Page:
Thursday, September 11, 2008

Inside Ground Zero, Part 4

In a place that had so many surrealistic qualities, the strangest and most eerie to me were the small restaurants and shops turned into supply depots or medical clinics. One place on Liberty Street was a deli, and the soup of the day and other menu selections were still written on the chalkboard, covered with dust. The windows were gone, and the glass front ice cream case that held the big tubs of ice cream was full of medical supplies. Doctors from the Public Health Service conducted their business at the small round tables near the front windows where people used to drink their coffee and read the morning paper. Up the street, there’s a Burger King that looked just like the thousands of other Burger Kings across the country, except that the cash registers were ripped out and the stainless steel counters held milk crates full of candy, granola bars and chips. Letters and banners from children to rescue workers papered the walls, and the food preparation area in the back was stacked full of supplies. The Brooks Brothers store on Church Street became a temporary morgue. Spray-painted signs on plywood advertised the new “businesses”.

There were some truly wonderful things about Ground Zero, as hard as it is to imagine. At the top of that list are the people who lined the streets outside the compound, night after night, cheering, waving signs, and offering bottles of water as we left for the night. There were so many organizations providing food and services for workers- the Red Cross, the Salvation Army, the Massage Emergency Response Team (MERT), and McDonalds, just to name a few. They cheerfully provided everything from steel-toed boots to clergy to endless cups of coffee, and I will always remember Ground Zero and the people there with mixed emotions.

Our mission was over during the first week of October, when FEMA brought in permanent command posts and administrative staff. I left New York from LaGuardia Airport, and returned to Seattle to a welcome home party in my parent’s peaceful garden and gifts from friends and neighbors, a changed person.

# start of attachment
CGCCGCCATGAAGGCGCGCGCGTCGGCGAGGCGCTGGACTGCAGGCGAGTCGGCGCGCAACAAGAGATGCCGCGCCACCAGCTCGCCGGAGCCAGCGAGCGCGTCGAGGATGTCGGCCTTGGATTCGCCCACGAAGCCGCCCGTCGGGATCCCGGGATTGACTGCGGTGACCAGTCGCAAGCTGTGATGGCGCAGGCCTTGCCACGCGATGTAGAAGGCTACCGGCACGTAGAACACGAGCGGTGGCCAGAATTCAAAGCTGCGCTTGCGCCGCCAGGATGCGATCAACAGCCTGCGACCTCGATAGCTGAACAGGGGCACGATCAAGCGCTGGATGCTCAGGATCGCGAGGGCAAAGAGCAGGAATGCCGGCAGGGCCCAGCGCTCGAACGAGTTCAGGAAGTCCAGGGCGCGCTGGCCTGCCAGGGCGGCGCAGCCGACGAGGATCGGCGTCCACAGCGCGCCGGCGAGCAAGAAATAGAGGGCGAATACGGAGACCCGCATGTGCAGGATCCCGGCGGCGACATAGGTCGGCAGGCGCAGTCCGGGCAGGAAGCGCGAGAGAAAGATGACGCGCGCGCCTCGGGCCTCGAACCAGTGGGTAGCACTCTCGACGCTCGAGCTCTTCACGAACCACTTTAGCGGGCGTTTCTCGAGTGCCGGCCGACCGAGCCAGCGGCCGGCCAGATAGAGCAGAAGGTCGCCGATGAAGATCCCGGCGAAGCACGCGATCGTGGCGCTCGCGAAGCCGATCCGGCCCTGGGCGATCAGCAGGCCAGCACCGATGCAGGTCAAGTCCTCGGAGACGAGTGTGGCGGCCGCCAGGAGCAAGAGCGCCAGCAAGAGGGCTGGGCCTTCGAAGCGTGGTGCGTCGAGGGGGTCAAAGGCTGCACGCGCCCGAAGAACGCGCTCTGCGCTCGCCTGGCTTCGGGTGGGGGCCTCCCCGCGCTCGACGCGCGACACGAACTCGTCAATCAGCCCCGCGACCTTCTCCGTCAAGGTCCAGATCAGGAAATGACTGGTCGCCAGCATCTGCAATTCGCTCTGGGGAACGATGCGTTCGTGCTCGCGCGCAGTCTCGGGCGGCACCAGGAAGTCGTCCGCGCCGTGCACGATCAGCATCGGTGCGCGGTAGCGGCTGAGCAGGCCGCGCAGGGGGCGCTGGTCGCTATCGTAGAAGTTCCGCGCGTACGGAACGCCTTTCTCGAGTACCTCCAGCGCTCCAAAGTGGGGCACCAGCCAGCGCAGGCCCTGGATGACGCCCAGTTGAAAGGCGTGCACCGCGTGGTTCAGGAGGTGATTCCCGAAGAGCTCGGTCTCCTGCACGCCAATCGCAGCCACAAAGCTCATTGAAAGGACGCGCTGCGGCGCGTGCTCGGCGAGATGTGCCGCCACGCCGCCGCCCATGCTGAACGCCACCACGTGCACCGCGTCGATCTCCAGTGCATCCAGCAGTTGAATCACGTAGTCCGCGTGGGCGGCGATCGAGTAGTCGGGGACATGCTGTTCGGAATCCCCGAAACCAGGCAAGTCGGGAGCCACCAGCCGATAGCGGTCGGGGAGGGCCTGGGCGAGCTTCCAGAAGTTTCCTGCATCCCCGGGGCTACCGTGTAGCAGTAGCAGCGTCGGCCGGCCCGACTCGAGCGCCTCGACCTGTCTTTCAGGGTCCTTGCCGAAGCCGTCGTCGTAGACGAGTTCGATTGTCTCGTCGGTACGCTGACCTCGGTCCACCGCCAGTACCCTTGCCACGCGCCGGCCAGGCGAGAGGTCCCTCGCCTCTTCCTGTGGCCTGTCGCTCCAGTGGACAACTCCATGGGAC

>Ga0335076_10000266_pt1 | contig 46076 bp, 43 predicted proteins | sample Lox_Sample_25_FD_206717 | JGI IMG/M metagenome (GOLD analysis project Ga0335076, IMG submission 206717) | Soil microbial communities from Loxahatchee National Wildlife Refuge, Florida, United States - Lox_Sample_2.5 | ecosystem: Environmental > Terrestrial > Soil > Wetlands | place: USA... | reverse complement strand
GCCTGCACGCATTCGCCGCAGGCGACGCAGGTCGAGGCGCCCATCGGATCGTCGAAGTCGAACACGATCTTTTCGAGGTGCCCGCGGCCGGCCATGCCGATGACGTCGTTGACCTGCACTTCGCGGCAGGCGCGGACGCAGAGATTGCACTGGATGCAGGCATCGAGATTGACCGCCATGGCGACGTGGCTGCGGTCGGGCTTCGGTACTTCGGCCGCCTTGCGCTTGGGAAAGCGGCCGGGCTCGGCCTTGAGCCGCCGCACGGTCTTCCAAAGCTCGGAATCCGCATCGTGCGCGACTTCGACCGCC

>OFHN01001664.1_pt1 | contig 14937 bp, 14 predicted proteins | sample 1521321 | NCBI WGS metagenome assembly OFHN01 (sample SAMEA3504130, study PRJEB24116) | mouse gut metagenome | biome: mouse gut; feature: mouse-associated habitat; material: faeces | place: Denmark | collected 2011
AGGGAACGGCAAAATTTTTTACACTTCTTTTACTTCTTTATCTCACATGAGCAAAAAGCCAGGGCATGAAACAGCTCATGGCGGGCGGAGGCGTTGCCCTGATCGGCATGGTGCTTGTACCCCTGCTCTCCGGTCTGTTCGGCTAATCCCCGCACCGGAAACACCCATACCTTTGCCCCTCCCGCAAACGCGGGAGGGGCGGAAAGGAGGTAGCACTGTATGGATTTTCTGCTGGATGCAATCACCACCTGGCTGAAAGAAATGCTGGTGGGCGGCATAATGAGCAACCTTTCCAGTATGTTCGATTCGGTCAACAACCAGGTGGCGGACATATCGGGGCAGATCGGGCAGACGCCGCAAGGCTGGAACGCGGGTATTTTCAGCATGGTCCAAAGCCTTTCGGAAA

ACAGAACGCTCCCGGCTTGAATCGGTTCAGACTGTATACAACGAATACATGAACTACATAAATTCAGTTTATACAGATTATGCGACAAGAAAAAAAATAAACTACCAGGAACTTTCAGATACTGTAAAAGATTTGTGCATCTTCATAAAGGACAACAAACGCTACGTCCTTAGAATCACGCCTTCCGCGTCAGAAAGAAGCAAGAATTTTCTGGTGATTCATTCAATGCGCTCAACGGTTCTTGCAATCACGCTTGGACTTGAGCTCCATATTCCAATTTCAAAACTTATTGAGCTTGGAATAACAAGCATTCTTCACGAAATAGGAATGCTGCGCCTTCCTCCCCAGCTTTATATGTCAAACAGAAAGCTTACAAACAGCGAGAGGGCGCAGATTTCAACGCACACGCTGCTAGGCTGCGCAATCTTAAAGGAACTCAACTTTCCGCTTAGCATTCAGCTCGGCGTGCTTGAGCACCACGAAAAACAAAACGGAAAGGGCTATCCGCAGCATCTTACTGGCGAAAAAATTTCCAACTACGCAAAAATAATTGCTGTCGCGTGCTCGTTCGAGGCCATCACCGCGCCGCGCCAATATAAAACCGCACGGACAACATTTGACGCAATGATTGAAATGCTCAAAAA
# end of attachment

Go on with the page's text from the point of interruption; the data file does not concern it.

I no longer care how much money my husband spends on what I consider unnecessary fishing gear or how many pairs of hundred dollar sunglasses he loses or breaks. I don’t care if a train blocks my route for a half hour. I don’t care if the person in front of me in the express line has more than twelve items. I would like to think I’ve become a nicer, gentler, more patient person. I don’t know if that’s true, but I do know that my priorities are very different now than they were on September 10th, 2001.

4 comments:

ann daggett said...

god bless them all.......

ann daggett said...

let us never to forget

Helen, Robert, Jack, and Emma said...

You continue to reveal yourself to be one of the most incredible person I know. This story really helps refocus on the task ahead after such a horrible dat that none of us could ever forget. We are all changed.

Janel said...

I didin't realize you had assisted in these effort. I'm sure it was rewarding yet devestating at the same time. Thanks for sharing your experience.